What are total coliform bacteria?
Total coliform bacteria are a collection of microorganisms that live in large numbers in the intestines of humans and animals, as well as in most soils and surface water. A sub-group of these microorganisms is the fecal coliform bacteria, the most common member being E coli. These bacteria occur naturally in lakes and streams, but indicate that the water is contaminated with human or animal waste and therefore may pose a health risk to people who drink it. The water treatment process removes these bacteria from the water, but events such as a water main break or a loss of pressure in the water distribution system may allow these bacteria to enter water lines through cracks in pipes or back-siphoning from a residential plumbing system. Boiling water vigorously for one minute will kill these bacteria and make water safe to drink, although the Utility recommends boiling the water for five minutes to remove any doubt or differences of interpretation of how long the water has actually been at the boiling point.
How will I be notified if my home/business is affected by an advisory?
The Evansville Water and Sewer Utility engages in certain public notification efforts, which include dissemination to media outlets or door-to-door notification. If at any time, you feel your home or business may have been affected by an event that typically results in an advisory and you didn’t receive a door hangar notice or you didn’t hear or read about an advisory through the media outlets, you may call the Water Department at 421-2130 to inquire whether you are affected by the advisory.
Under what circumstances will The Evansville Water and Sewer Utility issue a Precautionary Boil Advisory?
The Indiana Department of Environmental Management regulates water utilities throughout the state and specifies instances when an advisory must be issued.
An advisory must be issued in the following instances:
- If untreated water reaches the distribution system
- Distribution system pressure falls below 20 psi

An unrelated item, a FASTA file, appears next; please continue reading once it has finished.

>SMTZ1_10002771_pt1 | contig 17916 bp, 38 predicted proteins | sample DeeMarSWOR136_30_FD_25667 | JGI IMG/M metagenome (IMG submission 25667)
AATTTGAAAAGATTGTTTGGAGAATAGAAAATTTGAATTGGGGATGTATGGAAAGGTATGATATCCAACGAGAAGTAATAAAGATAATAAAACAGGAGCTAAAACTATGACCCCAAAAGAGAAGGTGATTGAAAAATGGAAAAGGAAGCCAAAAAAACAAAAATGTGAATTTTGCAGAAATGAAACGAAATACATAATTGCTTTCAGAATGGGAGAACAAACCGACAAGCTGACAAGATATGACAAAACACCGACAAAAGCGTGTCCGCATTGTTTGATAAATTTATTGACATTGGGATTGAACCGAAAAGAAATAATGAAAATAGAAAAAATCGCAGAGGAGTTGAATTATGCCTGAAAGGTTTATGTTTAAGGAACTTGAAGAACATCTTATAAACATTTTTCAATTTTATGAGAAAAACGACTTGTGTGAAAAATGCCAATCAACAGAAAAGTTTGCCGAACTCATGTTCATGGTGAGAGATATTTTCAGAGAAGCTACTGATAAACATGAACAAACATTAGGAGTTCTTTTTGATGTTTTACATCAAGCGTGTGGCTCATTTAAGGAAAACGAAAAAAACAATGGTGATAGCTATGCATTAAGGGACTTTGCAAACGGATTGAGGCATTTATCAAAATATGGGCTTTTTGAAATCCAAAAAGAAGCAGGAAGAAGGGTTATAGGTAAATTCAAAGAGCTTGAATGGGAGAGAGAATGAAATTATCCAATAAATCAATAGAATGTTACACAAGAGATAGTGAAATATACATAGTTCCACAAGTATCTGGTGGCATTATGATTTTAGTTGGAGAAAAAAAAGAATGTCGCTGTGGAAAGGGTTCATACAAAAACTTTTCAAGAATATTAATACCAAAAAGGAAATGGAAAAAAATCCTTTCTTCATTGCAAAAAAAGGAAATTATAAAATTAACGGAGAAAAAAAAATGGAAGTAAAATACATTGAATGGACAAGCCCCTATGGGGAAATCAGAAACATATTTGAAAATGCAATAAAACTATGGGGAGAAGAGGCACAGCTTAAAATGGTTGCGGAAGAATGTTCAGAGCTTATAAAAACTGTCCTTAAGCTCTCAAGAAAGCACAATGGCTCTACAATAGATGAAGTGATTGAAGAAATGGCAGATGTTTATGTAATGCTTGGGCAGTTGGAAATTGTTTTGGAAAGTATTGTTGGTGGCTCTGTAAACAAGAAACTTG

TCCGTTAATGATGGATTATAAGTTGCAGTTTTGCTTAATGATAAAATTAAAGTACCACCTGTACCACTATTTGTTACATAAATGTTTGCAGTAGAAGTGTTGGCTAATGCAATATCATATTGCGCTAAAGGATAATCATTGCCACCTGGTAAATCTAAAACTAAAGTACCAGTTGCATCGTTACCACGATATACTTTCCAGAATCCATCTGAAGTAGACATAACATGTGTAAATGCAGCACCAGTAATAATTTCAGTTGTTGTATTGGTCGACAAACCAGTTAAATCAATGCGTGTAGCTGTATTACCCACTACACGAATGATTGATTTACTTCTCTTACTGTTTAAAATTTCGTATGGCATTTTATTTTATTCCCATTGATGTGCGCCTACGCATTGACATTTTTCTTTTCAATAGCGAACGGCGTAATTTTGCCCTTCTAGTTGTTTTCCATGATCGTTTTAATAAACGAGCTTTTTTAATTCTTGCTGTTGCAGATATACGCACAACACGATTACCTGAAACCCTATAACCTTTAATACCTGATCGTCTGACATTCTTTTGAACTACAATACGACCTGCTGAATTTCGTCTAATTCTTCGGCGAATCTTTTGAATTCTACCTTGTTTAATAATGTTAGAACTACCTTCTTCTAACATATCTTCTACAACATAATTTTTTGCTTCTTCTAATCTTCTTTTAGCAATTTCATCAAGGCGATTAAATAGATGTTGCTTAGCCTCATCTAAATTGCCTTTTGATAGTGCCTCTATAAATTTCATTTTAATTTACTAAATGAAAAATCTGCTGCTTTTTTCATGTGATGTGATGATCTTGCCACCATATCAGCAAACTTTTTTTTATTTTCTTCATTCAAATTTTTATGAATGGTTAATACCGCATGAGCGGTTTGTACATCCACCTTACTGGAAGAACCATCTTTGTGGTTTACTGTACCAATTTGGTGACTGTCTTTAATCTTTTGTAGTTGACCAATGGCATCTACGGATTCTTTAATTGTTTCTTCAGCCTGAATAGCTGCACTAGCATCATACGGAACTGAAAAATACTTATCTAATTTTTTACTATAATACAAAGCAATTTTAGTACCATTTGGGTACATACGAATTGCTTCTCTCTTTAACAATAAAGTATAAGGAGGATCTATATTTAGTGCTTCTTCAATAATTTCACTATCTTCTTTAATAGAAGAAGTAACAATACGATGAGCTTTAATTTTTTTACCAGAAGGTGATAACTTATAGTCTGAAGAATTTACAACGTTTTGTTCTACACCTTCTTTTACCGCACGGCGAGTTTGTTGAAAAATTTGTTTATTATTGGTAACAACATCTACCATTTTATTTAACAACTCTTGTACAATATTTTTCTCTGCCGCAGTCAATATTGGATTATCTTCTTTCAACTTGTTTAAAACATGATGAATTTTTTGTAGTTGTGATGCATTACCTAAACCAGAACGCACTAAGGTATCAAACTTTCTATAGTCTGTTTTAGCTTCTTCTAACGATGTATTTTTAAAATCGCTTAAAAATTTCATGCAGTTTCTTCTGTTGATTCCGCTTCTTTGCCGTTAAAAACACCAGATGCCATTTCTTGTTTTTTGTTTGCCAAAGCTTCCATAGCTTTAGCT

- A water main break where dirt and debris may have entered the distribution piping
How will I know when the advisory has been lifted?
The Evansville Water and Sewer Utility will issue a Precautionary Boil Advisory Lifted notice when the samples have confirmed that no contamination is present. The Utility will post information on this web site and notify customers by the same method that the advisory was issued. If you received a door hangar notice when the advisory was issued, you will receive a door hangar notice when it has been lifted. If the advisory was issued by a media press release, the advisory will be lifted by a media press release.
Since an advisory is a precautionary measure, will I get sick if I drink the water? What if I drank some water before I found out about the advisory?
Until test results show the water is safe to drink, you should not drink the water without boiling it first. During an advisory, chances are, if you are in good health, you will not get sick from drinking the water; however, young children, some of the elderly, and people with severely compromised immune systems should not drink the water until it is deemed safe to drink. Symptoms of illness caused by bacteria in the water may include diarrhea, cramps, nausea, headaches, or other symptoms. Please note that these symptoms are not caused only by organisms in drinking water. If you experience any of these symptoms and they persist, you may want to seek medical advice.
For more information about Precautionary Boil Advisories, please contact The Evansville Water and Sewer Utility water laboratory at (812) 428-0568.